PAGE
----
One document, made available in EPA's online rulemaking docket at Regulations.gov, shows all the edits that were made during the OIRA review. Large tracts of text were moved or deleted and hundreds of new paragraphs added. The document shows changes made at any time during the six-month review with no indication of when the edits were made or who made them.
Observers have assumed a cause-and-effect relationship: the proposal was changed while under OIRA review – OIRA must have made the changes. Of course, it is possible that EPA changed its mind in light of some new evidence or upon greater reflection, but that scenario is only plausible if EPA's original draft was flawed or haphazardly crafted. Both EPA and OIRA have kept quiet about what happened during the review, but OIRA maintains that agencies remain in control of all decisions during the review process. However, neither EPA nor OIRA has offered any new factual evidence that would have led to the inclusion of the subtitle D option.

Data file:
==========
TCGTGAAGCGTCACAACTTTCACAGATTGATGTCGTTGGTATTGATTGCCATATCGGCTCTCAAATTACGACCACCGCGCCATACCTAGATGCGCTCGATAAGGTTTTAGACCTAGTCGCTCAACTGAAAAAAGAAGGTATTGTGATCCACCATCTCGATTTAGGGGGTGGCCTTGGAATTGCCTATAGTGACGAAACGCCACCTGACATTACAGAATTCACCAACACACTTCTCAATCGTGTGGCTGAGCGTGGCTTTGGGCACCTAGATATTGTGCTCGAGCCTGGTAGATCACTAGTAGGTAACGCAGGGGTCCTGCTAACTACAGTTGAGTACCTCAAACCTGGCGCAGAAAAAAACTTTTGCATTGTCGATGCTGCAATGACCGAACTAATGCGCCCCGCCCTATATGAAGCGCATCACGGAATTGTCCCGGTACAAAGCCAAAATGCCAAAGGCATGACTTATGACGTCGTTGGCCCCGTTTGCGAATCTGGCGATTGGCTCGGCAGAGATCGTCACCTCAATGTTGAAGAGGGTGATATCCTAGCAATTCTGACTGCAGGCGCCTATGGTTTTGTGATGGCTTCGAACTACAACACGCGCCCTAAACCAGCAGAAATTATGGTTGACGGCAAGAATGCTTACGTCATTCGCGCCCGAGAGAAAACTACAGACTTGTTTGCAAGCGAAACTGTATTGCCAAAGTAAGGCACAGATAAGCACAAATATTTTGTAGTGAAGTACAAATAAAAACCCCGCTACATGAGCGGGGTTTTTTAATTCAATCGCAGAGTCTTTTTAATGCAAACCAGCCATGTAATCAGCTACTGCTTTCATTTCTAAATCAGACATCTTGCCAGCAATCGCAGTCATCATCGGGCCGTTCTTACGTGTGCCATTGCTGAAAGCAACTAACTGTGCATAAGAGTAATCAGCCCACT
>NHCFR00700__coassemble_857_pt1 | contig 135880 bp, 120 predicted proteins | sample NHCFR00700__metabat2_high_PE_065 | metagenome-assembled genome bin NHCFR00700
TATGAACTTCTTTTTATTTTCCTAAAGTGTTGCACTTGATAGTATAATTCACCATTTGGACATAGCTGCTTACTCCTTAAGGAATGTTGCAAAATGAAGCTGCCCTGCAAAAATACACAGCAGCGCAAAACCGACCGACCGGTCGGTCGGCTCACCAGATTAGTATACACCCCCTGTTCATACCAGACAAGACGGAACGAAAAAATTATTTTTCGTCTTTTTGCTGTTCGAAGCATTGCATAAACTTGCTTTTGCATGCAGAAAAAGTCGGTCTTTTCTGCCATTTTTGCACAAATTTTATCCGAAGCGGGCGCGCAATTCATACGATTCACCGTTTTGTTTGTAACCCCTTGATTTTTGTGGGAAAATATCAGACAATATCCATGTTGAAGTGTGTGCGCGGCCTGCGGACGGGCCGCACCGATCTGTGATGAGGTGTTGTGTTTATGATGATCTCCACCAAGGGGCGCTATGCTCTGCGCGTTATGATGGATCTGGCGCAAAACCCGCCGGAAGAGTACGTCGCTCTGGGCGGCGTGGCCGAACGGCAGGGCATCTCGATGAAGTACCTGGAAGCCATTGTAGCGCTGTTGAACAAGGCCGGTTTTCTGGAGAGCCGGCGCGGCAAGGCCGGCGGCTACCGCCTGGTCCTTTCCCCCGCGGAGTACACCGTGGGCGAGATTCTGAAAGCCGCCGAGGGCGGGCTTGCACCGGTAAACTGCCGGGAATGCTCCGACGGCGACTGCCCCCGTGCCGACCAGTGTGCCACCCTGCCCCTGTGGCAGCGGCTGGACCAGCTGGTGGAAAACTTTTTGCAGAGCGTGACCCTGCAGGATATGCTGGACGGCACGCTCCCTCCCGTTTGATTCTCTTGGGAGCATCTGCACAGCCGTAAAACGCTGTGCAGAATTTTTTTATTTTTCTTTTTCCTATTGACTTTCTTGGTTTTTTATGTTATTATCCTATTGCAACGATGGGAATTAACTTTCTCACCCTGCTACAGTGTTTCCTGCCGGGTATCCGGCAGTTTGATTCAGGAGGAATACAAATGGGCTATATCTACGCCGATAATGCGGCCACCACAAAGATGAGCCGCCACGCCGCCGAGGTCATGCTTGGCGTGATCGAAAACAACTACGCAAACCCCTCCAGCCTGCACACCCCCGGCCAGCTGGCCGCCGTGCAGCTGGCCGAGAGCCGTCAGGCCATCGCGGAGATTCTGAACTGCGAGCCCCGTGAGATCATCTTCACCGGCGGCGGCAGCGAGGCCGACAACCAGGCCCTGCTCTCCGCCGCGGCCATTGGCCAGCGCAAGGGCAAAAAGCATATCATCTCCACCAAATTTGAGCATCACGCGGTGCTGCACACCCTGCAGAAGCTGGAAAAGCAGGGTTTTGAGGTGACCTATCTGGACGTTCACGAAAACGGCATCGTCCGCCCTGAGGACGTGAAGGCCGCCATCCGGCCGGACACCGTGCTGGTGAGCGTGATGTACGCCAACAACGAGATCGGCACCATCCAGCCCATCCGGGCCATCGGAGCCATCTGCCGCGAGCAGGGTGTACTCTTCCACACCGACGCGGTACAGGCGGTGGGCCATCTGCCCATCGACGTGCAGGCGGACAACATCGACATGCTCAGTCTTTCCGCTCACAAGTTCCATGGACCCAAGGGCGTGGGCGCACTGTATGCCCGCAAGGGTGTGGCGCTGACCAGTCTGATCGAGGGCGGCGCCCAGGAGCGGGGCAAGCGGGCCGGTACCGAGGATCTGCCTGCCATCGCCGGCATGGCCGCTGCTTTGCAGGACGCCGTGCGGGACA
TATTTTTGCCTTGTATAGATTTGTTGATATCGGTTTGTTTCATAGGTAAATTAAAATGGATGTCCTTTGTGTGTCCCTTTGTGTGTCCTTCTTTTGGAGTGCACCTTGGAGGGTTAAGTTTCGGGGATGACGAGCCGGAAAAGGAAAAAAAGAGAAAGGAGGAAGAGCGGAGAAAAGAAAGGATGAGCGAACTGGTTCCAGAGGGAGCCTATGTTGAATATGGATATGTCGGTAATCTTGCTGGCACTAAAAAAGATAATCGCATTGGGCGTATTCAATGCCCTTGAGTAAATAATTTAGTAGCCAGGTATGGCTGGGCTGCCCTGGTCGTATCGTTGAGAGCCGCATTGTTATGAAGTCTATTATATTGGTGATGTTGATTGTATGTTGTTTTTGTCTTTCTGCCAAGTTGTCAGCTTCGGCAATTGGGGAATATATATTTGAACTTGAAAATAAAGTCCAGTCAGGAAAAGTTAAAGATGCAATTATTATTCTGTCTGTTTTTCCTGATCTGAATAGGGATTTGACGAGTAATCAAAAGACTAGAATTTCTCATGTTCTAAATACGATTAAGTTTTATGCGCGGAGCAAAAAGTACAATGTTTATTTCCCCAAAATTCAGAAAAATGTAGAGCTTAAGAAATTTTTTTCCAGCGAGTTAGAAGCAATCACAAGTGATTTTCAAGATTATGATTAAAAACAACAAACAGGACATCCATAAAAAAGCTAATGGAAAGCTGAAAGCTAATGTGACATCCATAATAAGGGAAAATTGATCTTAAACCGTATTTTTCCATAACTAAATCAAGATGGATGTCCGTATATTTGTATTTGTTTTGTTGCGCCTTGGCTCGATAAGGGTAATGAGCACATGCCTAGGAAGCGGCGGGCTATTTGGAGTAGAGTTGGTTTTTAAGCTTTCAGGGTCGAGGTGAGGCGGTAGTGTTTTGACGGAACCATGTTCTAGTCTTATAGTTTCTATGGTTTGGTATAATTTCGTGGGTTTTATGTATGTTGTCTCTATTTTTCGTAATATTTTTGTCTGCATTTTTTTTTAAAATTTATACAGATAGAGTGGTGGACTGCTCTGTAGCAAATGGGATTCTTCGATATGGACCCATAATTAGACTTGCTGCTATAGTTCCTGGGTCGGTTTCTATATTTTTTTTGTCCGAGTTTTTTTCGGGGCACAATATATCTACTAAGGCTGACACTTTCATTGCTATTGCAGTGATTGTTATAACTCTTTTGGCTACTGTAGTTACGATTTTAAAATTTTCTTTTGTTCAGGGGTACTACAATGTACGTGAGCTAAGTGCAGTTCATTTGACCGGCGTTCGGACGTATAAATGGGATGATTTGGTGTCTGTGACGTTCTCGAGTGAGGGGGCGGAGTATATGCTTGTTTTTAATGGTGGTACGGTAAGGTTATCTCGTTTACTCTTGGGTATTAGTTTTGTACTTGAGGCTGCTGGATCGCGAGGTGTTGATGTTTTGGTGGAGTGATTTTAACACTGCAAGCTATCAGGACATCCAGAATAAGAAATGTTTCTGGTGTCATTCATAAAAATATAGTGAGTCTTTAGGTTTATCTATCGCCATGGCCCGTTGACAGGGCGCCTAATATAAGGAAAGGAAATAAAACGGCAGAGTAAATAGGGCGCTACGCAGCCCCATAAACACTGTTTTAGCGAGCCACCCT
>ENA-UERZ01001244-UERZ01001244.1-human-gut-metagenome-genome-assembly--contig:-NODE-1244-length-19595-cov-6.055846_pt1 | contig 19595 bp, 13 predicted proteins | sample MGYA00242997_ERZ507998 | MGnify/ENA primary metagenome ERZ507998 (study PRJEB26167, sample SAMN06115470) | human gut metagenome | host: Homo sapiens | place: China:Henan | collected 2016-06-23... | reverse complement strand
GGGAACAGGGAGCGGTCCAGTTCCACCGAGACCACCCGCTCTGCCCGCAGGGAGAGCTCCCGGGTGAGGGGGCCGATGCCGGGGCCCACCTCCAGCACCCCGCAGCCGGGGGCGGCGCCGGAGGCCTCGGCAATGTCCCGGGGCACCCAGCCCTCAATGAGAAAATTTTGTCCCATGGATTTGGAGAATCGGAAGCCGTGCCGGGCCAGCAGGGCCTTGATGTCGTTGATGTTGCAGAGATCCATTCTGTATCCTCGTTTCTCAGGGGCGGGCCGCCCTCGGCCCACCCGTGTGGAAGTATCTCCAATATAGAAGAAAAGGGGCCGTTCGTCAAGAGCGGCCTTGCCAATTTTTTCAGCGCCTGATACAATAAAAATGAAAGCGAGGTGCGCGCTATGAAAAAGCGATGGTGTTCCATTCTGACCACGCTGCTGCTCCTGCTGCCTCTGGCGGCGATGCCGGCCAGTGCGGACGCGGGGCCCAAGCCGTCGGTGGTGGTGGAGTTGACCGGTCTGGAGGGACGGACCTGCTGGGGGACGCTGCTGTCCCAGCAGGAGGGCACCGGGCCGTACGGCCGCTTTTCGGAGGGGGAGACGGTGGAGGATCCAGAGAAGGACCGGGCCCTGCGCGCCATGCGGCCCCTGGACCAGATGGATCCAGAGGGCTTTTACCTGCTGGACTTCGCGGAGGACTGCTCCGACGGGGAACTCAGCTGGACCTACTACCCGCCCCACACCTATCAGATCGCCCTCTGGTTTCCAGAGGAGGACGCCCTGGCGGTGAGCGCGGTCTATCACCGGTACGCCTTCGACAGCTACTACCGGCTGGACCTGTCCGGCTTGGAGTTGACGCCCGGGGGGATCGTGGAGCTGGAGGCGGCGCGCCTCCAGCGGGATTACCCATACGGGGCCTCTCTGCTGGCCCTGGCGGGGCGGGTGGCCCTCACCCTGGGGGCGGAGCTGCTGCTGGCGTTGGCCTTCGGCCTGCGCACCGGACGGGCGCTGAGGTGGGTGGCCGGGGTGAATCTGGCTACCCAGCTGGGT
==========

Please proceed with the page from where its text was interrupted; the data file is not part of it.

The original draft, sent to OIRA on Oct. 16, 2009, included language asking for public comment on possible subtitle D regulation. It did not, however, go so far as to include the subtitle D option as a co-proposal and clearly showed that EPA's first preference was to regulate coal ash under subtitle C.
In the past, OIRA has said its review process – in which the office circulates throughout the executive branch drafts of agencies' proposed and final rules before they are released to the public and makes edits or suggestions it deems appropriate – improves rules. The argument in favor of OIRA review says that the additional perspectives offered by OIRA and other agencies make rules more efficient and more defensible – legally, scientifically, or otherwise. OIRA maintains the same is true with the coal ash rule.
Yet from the perspective of many in the environmental and public health community, the coal ash proposal represents all that is wrong with the rulemaking process. The proposal came out worse, meaning the draft may lead to a less protective rule even before the public comment process begins. Even if some other agency or some other corner of the White House made the changes, both OIRA and EPA need to accept responsibility. OIRA Administrator Cass Sunstein has been part of President Obama's team of officials attempting to bring more openness and accountability to government, but, for the coal ash rule, his office failed to live up to this administration's lofty expectations.